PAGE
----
Austin City Hall notebook: Council circles back to housing policy in last meeting of 2021

Austin City Council meets for its final regular meeting of 2021 on Dec. 9. (Ben Thompson/Community Impact Newspaper)
Austin City Council meets for its final regular meeting of 2021 on Dec. 9. (Ben Thompson/Community Impact Newspaper)

Austin City Council meets for its final regular meeting of 2021 on Dec. 9. (Ben Thompson/Community Impact Newspaper)

One week after Austin City Council took a deep dive into housing affordability and availability, several follow-up proposals aimed at reducing the cost of living in Austin could be headed for passage Dec. 9.

Alongside housing policy, council's final scheduled meeting of 2021 may feature votes on paid parental leave for city first responders, relief funding for local artists and items related to Austin-Bergstrom International Airport's growth.

Housing stays in focus

Council is coming off of a Nov. 30 work session that saw officials run through a variety of development and land use proposals that could be voted on in the near future. That meeting was geared toward airing out ideas in hopes of finding housing policy updates that council members could reach agreement on and pass quickly without controversy. Now, several ideas from that session have been forwarded for consideration, including those listed below.

  • Easing restrictions on accessory dwelling units, or ADUs: A resolution from District 9 Council Member Kathie Tovo calls for city management to put together a "menu" of pre-approved ADU plans for faster development, add an inventive policy for affordable ADU construction, and allow ADUs in some single-family areas where the structures are not permitted.

  • Incentivizing residential development in commercial areas: This resolution promoted by District 10 Council Member Alison Alter would allow for residential construction in areas zoned for commercial or office uses, and where housing is not allowed, in exchange for an affordable housing requirement.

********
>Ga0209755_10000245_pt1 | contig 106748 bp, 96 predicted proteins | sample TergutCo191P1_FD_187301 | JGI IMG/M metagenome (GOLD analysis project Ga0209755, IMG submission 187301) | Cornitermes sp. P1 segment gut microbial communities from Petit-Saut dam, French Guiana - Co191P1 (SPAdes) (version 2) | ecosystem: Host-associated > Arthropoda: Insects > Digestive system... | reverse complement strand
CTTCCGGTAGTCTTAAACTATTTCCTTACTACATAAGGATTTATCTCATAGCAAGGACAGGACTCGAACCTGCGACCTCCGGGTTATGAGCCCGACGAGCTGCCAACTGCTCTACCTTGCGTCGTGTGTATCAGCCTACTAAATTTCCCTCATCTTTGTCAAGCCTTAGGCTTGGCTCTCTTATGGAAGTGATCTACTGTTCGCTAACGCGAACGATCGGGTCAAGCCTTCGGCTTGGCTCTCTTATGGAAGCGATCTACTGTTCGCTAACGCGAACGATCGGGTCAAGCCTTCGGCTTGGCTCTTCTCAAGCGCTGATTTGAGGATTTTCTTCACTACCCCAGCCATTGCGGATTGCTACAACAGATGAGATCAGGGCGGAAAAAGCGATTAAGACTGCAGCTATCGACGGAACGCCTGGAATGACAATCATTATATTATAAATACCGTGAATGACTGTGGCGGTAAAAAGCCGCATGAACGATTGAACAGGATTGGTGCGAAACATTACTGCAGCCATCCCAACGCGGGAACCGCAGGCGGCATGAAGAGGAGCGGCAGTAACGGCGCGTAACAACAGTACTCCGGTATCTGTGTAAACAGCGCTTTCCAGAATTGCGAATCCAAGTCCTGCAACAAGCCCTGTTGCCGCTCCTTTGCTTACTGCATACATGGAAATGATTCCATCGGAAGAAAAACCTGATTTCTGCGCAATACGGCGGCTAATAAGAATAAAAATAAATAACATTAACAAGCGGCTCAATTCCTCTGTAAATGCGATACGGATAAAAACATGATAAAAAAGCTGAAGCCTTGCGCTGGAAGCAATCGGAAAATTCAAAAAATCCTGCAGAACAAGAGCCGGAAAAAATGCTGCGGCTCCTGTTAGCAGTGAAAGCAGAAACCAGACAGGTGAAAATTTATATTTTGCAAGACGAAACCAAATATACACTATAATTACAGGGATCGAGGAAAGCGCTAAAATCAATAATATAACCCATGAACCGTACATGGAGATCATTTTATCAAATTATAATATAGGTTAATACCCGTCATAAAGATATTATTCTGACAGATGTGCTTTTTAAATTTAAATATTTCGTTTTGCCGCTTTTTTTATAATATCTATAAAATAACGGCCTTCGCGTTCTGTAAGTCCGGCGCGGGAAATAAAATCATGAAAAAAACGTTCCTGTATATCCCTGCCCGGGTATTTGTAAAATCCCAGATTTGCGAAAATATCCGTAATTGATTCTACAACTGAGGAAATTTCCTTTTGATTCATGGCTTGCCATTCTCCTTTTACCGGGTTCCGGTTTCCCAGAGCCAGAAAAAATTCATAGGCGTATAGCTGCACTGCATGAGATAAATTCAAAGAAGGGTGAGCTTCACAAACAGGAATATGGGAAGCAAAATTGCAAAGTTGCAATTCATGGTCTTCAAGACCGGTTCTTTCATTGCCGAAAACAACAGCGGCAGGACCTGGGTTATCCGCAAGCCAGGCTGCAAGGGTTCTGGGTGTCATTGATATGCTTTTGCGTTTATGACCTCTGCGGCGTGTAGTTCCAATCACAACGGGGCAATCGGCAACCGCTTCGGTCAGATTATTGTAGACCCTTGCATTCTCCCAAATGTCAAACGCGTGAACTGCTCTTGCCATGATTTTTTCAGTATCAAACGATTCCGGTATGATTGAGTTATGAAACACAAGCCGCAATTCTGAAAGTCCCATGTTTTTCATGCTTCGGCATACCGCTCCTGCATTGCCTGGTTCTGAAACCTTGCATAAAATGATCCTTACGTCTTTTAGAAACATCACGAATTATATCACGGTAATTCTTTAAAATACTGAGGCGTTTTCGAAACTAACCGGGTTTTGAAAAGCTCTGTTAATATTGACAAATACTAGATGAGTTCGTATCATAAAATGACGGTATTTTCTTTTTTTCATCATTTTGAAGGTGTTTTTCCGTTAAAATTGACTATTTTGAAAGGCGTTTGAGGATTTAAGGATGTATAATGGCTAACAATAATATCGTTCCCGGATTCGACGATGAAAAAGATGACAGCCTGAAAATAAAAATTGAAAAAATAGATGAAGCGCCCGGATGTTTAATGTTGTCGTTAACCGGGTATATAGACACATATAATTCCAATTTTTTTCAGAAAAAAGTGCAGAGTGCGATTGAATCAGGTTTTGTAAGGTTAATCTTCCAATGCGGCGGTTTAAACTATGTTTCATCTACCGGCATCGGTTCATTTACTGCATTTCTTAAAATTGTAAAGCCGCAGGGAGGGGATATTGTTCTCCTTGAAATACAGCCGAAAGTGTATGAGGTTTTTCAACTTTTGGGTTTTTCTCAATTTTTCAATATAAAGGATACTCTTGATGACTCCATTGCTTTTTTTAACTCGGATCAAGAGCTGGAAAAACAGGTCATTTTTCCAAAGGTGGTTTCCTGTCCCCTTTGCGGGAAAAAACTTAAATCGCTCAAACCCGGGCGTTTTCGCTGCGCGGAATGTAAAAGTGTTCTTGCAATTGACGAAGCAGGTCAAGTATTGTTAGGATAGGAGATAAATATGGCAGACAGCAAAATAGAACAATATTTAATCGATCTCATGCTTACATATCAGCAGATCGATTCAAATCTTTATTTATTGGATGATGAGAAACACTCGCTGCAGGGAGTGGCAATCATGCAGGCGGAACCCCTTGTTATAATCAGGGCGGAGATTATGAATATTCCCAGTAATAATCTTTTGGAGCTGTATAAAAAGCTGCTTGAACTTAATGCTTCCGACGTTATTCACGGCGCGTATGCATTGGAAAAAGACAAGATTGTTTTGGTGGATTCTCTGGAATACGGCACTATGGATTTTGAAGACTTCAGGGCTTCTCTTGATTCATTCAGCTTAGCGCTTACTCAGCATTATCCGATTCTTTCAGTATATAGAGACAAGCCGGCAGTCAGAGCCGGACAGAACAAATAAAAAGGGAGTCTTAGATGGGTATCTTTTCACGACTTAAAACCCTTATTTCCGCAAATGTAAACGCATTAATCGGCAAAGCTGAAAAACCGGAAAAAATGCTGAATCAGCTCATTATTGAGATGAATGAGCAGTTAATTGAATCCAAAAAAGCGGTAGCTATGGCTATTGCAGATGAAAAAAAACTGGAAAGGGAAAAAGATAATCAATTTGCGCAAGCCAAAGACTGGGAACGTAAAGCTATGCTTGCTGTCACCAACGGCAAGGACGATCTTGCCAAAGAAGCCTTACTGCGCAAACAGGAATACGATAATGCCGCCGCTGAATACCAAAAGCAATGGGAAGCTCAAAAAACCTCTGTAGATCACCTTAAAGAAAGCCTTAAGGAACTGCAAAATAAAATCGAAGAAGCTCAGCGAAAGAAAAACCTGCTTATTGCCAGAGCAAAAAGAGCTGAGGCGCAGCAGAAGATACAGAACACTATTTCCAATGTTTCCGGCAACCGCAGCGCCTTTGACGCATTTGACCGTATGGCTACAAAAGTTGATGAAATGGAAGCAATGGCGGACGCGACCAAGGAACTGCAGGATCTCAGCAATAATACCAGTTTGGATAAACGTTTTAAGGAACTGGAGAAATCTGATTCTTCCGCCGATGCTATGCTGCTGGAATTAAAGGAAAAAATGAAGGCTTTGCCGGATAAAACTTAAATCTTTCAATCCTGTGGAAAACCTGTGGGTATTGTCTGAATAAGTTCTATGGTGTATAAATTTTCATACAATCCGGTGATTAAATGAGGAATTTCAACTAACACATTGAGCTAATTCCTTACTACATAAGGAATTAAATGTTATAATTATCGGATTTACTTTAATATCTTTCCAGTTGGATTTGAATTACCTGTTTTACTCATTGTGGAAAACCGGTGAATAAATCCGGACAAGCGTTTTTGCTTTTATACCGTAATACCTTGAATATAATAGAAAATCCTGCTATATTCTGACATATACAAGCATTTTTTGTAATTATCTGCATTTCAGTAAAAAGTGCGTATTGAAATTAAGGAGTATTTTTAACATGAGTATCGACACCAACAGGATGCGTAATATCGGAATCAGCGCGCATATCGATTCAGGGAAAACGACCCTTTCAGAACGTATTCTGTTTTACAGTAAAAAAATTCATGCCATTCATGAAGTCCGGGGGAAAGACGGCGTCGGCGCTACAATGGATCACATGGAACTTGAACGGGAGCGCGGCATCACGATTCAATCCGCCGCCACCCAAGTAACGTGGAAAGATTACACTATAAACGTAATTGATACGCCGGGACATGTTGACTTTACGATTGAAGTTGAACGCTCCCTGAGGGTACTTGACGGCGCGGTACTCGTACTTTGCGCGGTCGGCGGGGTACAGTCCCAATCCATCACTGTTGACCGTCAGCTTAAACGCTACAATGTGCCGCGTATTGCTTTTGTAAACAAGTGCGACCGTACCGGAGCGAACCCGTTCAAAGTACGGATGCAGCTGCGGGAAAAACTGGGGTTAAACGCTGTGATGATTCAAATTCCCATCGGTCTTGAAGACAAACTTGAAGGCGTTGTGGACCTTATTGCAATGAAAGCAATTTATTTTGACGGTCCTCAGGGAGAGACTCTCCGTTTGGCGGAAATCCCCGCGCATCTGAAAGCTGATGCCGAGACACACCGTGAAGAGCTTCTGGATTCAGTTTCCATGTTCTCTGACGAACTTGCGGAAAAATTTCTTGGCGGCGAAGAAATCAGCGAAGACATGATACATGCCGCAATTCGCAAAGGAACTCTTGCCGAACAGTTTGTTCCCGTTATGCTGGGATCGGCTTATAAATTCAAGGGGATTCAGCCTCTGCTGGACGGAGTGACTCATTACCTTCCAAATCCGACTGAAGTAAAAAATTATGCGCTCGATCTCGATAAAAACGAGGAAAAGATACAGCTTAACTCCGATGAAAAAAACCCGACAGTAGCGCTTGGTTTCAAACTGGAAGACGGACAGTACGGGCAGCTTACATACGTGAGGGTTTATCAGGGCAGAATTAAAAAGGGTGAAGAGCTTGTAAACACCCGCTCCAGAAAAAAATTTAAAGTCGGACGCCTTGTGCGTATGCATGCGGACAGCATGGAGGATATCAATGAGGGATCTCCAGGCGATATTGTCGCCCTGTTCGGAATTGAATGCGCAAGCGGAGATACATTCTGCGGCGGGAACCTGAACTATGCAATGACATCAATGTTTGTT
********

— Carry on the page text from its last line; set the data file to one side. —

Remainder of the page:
• Moving ahead with VMU2: Council already approved a measure from District 5 Council Member Ann Kitchen last month that would expand Austin's vertical mixed-use, or VMU, affordability program into two tracks labeled VMU1 and VMU2. A public hearing for the update could be set by council for Jan. 27, 2022, days after the planning commission is scheduled to meet and discuss the topic.


In addition to those specific items, Mayor Pro Tem Natasha Harper-Madison also hopes to launch a study of the overall costs of building homes in Austin, and how those costs are passed onto both owners and renters.

As proposed, Harper-Madison's directive would see city management look into costs for housing types ranging from single-family homes to multifamily complexes, broken down by distinct parts of the city with different characteristics. Harper-Madison told Community Impact Newspaper Dec. 7 that she is pushing the plan to give officials a comprehensive rundown of Austin's "cumbersome" development process and "completely untenable" housing costs.


“Right now in huge parts of Austin, it’s a cakewalk for homebuilders to take a property and demolish one small house, and replace that one small house with one big house. If that same builder wanted to replace that one small house with four or six or eight units, that process really takes forever," she said. "I’m just thinking a lot about all the red tape that’s built into our systems. I think it’s really important for us to understand the extent of that so we can make informed policy decisions."

The city analysis would not be complete until late 2022 with an interim update due next May. And despite the longer timeframe, Harper-Madison said she believes the information to be gathered will help council take on the cost issue down the road as they move ahead with other consensus items in the meantime.

“When we make housing expensive ... the people who pay for it, ultimately, those are buyers and those are renters," she said.

First responder parental leave

A Kitchen-backed policy up for a vote Dec. 9 would provide all city first responders with paid parental leave.

Kitchen repeatedly pointed to the update as essential for sworn employees of the city's emergency response departments, regardless of its cost or the state of ongoing labor negotiations between the city and local police, fire, and EMS unions. She also said the move is needed to bring benefits in line with the leave currently granted to the city's civilian staff.

“From my perspective, this is not a benefit to negotiate," Kitchen said.

If passed, Kitchen's resolution would give City Manager Spencer Cronk one month to bring council a plan and cost estimate for granting parental leave benefits to first responders. The policy would apply for births, adoptions and foster placements.
By Ben Thompson

Austin City Hall Reporter

Ben joined Community Impact Newspaper in January 2019 after graduating with a degree in journalism from Northeastern University in Boston. He spent more than two years reporting on Montgomery County and The Woodlands area before moving to Austin in 2021 to cover City Hall and other news throughout the city. Contact Ben with questions, tips or feedback at [email protected] and follow him on Twitter @BThompson_CI.